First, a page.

Adoptive UK capitol selected for comprehensive Arnold show
Pioneering photographer,Eve Arnold, who died last month, age 99 is the subject of a memorial exhibition of her work, mounted in London, her adoptive home. Art Sensus will present over 100 unique photographs and a new book of the work of American photographer Eve Arnold (1912-2012). Curated by Brigitte Lardinois (editor of ‘Eve Arnold’s People’ and worked on Arnold’s former ‘In Retrospect’ exhibition at the Barbican Art Gallery), All About Eve will offer a spectrum of incredible works, both vintage and modern, all drawn from Arnold’s personal archive. The only solo exhibition to feature Arnold’s work in the UK this year thus far All About Eve has been selected from a private collection, which also loaned some of the prints for the book. Of the works in the book, almost half have been little exhibited and rarely published, if at all.
Conceived as a retrospective, the exhibition highlights the true diversity of Arnold’s oeuvre. Photographs of actress Marilyn Monroe, many from the set of ‘The Misfits’ (her final film before her death), will sit beside portraits of other Hollywood and West End legends such as Marlene Dietrich, Somerset Maugham, Arthur Miller, Joan Crawford, Peter O’Toole, Isabella Rossellini and Orson Welles.
Arnold captured many political figures throughout her career for a number of high- profile editorial clients such as The Sunday Times Magazine and during her lifetime as a Magnum photographer, with a number of colour shots of the Queen and former prime ministers such as Margaret Thatcher, Edward Heath and John Major. This section includes other documentary photographs depicting political events such as Britain at the time of the 1981 riots and extensive coverage of Malcolm X’s Black Muslim movement in the 1960s.
The exhibition also outlines Arnold’s extensive travels, primarily to Afghanistan, China and Russia. Evocative landscapes of rural China, photographs of the Mongolian militia, asylum patients in Haiti, children in the ghettos of Puerto Rico, Navajo women in the American southwest, portraits of veiled Afghani widows and the ‘oldest men in the world’ in the former Soviet Union all demonstrate Arnold’s interest in the vitality of these little known countries.
The accompanying book, edited by her long-time friend and gallerist Zelda Cheatle, provides a different perspective of her work, as her archives contained many pictures rarely seen. The book, designed by Stuart Smith, includes an essay by photography expert Liz Jobey and a poem specially written by Arnold’s best friend and respected writer Hanan al-Shaykh. The exhibition and book endeavour to bring an enhanced and more complete picture of Arnold than previously known.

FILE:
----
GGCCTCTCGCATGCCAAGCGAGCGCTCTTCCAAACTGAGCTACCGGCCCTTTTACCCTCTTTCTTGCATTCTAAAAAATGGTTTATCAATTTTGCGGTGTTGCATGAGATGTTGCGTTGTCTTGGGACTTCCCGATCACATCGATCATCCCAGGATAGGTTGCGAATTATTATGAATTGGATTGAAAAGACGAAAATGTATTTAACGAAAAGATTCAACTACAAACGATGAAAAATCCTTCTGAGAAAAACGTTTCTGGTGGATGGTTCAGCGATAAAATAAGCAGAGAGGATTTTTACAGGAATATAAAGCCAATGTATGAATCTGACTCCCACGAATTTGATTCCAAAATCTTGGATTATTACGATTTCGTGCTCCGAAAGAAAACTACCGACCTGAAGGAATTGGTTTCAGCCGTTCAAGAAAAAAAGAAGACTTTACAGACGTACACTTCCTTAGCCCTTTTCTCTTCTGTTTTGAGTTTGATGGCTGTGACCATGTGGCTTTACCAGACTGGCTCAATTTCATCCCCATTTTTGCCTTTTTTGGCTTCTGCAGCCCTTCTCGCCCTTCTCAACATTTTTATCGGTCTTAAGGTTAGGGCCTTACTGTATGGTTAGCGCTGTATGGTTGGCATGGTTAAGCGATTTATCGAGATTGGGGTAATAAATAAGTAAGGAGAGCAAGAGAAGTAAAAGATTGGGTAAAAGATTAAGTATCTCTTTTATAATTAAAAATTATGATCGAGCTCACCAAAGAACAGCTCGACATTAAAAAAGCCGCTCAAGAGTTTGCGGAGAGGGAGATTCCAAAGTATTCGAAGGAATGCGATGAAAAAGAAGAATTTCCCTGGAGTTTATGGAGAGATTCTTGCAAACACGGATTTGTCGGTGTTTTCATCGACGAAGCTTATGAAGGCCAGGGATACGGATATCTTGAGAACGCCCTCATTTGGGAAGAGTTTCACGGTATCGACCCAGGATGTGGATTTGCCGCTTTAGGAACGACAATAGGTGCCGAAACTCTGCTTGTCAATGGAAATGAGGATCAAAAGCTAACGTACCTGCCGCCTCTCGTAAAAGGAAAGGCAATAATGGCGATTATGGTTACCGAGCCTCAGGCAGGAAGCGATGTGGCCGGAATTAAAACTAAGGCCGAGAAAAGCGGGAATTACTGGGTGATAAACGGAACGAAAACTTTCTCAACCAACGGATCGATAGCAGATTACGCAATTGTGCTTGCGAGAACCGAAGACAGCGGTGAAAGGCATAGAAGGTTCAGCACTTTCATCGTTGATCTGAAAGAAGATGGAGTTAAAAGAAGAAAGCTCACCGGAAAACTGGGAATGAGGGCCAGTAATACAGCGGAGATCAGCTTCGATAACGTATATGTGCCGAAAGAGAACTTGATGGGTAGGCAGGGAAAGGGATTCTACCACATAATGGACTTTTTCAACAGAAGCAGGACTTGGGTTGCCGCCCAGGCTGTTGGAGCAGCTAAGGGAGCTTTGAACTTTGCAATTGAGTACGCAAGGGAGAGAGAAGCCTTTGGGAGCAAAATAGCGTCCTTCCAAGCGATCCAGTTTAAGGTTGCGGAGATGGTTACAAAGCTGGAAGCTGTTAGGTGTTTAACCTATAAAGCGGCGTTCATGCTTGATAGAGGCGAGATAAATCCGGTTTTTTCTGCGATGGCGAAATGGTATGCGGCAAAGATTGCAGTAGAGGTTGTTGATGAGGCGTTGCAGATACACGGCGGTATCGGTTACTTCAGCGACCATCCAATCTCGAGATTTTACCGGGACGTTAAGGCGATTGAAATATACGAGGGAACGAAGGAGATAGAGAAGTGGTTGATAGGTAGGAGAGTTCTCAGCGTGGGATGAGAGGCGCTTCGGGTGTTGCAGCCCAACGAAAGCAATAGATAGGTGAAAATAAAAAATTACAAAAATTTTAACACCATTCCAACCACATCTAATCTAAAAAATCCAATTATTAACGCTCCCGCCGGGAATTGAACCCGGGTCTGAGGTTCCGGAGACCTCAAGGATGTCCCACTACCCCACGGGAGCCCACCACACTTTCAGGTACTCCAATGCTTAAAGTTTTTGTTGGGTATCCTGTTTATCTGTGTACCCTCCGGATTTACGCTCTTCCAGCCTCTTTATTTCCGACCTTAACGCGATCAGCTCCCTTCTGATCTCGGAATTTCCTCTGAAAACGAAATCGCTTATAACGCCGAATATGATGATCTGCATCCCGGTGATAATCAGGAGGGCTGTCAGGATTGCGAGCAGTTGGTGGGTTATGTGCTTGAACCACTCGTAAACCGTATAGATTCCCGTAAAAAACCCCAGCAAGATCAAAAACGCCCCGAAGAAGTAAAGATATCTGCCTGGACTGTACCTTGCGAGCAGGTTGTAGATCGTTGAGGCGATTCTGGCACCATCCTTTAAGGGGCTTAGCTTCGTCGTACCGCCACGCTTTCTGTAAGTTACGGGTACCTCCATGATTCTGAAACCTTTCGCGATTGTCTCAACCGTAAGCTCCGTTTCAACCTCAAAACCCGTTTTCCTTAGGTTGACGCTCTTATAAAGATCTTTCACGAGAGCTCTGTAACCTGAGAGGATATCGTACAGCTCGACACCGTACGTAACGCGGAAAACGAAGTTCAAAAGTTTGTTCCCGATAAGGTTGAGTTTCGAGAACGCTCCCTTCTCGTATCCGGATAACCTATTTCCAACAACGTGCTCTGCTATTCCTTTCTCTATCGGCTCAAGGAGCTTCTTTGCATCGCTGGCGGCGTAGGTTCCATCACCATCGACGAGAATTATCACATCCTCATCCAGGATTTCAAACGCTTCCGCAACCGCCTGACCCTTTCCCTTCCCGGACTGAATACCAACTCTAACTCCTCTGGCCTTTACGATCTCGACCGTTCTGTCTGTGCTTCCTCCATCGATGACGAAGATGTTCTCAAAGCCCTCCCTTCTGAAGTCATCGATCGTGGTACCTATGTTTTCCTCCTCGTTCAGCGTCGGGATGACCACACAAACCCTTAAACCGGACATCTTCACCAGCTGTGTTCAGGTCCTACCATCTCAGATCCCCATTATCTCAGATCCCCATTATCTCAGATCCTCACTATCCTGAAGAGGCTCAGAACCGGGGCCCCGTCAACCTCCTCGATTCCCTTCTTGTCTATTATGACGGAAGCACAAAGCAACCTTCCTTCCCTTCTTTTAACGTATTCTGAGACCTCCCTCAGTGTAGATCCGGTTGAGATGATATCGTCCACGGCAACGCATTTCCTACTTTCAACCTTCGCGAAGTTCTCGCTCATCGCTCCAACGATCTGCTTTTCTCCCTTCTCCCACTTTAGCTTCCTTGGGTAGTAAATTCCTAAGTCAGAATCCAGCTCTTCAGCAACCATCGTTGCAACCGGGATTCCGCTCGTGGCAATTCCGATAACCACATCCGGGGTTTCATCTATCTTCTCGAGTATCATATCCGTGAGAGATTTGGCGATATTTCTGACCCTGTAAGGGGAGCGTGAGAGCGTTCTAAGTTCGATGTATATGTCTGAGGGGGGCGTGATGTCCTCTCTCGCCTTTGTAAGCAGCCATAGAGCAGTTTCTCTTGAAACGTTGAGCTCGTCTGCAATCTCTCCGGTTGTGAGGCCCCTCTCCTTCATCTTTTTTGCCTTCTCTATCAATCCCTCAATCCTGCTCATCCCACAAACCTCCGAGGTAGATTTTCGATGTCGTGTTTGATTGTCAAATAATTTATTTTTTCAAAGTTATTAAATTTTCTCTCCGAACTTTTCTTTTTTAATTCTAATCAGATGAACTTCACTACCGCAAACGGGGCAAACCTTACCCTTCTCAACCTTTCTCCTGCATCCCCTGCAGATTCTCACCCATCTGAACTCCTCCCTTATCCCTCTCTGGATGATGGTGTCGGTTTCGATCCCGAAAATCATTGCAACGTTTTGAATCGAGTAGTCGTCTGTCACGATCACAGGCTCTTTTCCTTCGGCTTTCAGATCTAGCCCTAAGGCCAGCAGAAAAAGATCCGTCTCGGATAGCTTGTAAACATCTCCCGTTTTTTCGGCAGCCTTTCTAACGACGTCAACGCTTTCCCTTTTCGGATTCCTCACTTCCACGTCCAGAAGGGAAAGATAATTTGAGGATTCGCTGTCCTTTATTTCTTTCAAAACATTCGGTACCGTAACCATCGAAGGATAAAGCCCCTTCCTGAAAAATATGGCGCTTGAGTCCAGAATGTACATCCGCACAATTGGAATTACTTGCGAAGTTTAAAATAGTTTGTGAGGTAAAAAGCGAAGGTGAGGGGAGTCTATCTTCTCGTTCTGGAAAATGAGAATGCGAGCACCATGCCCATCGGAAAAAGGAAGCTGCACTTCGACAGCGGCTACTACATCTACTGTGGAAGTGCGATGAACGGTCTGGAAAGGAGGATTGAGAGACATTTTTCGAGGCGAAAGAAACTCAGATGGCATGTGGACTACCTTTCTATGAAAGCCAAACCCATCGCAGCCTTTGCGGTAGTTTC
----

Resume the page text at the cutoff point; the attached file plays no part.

As the first woman invited to join the New York office of Magnum Photos, Eve Arnold was a pioneer in photography for her generation. Born in 1912 in Philadelphia, Pennsylvania, Arnold began shooting pictures in 1946. After joining Magnum in 1957, she moved to London five years later with her son Francis where she lived the remainder of her life. Arnold has received many awards and honours including the French Prix Pictet, a Lifetime Achievement prize from the Sony World Photography Awards, made a Fellow of the Royal Photographic Society, elected Master Photographer (one of the most prestigious photographic honours) by the International Center of Photography and was named an officer of the Order of the British Empire (OBE) by Queen Elizabeth II for services to photography. Eve Arnold passed away in January 2012 at the age of 99.
Curator Brigitte Lardinois joined the staff of Magnum Photos in 1995 where she set up and ran the Cultural Department. Whilst there, she organised both group and solo shows of Magnum photographers, such as Eve Arnold, Elliot Erwitt and Joseph Koudelka and Henri Cartier-Bresson. In 2006 she left Magnum and joined the University of Arts in London as a Senior Research Fellow where she is now Associate Director of the Photography and Arts Research Centre. Lardinois has authored and edited several books including ‘Magnum Magnum’, published in 2007, as well as ‘Eve Arnold’s People’, published in 2009, both by Thames & Hudson.